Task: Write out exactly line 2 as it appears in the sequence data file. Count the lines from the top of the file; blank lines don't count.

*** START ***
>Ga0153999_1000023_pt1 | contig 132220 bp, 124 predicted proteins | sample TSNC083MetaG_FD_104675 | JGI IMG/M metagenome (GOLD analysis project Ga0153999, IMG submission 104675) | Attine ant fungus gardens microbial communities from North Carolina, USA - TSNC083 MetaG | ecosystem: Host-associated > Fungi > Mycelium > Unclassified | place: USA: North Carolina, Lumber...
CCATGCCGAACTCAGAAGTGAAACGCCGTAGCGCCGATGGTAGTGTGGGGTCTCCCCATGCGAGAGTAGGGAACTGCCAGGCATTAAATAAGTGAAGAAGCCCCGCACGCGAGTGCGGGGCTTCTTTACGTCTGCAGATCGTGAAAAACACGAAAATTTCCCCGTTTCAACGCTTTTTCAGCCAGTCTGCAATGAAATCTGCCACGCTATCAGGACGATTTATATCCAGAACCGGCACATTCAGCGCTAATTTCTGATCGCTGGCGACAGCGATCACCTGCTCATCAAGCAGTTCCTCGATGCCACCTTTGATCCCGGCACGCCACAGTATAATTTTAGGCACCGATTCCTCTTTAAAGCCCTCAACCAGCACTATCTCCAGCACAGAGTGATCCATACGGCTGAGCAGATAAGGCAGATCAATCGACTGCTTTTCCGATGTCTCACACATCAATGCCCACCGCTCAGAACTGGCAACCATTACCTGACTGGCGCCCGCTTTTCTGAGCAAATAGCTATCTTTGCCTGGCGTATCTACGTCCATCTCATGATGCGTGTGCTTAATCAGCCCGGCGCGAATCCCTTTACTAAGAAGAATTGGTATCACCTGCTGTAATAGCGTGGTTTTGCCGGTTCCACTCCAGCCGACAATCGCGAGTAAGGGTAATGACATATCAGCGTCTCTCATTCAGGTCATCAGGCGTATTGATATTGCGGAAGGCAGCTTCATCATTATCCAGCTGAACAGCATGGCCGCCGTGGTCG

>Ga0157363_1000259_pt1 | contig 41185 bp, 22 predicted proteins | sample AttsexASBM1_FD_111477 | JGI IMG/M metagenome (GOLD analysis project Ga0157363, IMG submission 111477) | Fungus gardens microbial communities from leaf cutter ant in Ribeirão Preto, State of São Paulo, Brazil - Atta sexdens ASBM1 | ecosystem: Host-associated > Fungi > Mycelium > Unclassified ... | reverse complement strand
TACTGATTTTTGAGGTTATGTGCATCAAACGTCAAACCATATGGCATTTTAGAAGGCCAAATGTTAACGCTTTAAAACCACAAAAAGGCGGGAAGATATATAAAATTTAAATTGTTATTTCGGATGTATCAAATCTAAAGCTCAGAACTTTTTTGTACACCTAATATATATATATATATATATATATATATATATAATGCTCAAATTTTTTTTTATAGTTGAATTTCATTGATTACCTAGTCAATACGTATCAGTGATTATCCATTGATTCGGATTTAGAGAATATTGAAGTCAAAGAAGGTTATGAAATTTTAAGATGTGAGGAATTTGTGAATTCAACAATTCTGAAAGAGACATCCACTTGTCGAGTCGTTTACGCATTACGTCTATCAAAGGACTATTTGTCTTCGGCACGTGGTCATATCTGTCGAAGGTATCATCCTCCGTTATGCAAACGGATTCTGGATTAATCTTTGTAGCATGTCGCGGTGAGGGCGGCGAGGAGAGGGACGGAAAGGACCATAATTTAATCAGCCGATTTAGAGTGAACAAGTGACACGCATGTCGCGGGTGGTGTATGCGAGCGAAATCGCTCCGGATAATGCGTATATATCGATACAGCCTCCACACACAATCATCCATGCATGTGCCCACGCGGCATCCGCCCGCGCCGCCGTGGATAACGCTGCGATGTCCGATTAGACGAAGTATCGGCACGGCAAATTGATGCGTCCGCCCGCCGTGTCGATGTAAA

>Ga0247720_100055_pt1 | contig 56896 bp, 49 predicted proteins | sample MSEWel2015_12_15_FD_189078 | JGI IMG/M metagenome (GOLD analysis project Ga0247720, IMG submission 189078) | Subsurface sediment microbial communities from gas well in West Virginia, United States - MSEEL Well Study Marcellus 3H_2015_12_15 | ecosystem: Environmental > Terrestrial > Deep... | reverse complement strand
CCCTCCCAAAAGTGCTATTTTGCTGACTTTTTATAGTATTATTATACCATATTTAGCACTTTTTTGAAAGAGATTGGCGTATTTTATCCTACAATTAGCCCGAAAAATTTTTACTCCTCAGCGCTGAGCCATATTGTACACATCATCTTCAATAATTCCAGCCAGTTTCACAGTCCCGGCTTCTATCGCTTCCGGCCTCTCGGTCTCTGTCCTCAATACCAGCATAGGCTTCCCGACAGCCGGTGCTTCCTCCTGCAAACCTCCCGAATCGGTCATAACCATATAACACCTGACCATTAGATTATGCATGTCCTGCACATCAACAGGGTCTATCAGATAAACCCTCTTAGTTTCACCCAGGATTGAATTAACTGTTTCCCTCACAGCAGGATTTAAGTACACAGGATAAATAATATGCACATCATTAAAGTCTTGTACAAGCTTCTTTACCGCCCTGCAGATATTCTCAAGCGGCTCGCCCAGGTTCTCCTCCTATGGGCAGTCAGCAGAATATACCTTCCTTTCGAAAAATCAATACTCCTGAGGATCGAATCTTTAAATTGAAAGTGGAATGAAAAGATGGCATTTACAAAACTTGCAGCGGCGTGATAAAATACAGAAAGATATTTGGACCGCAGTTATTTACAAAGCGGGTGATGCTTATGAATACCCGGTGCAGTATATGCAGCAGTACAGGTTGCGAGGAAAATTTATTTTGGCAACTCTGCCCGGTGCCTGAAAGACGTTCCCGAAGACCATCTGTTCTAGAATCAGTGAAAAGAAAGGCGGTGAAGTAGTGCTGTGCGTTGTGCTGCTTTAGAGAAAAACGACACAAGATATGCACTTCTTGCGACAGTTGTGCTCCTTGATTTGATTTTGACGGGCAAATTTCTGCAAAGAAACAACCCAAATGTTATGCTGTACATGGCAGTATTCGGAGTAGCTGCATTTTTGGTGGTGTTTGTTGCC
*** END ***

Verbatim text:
CCATGCCGAACTCAGAAGTGAAACGCCGTAGCGCCGATGGTAGTGTGGGGTCTCCCCATGCGAGAGTAGGGAACTGCCAGGCATTAAATAAGTGAAGAAGCCCCGCACGCGAGTGCGGGGCTTCTTTACGTCTGCAGATCGTGAAAAACACGAAAATTTCCCCGTTTCAACGCTTTTTCAGCCAGTCTGCAATGAAATCTGCCACGCTATCAGGACGATTTATATCCAGAACCGGCACATTCAGCGCTAATTTCTGATCGCTGGCGACAGCGATCACCTGCTCATCAAGCAGTTCCTCGATGCCACCTTTGATCCCGGCACGCCACAGTATAATTTTAGGCACCGATTCCTCTTTAAAGCCCTCAACCAGCACTATCTCCAGCACAGAGTGATCCATACGGCTGAGCAGATAAGGCAGATCAATCGACTGCTTTTCCGATGTCTCACACATCAATGCCCACCGCTCAGAACTGGCAACCATTACCTGACTGGCGCCCGCTTTTCTGAGCAAATAGCTATCTTTGCCTGGCGTATCTACGTCCATCTCATGATGCGTGTGCTTAATCAGCCCGGCGCGAATCCCTTTACTAAGAAGAATTGGTATCACCTGCTGTAATAGCGTGGTTTTGCCGGTTCCACTCCAGCCGACAATCGCGAGTAAGGGTAATGACATATCAGCGTCTCTCATTCAGGTCATCAGGCGTATTGATATTGCGGAAGGCAGCTTCATCATTATCCAGCTGAACAGCATGGCCGCCGTGGTCG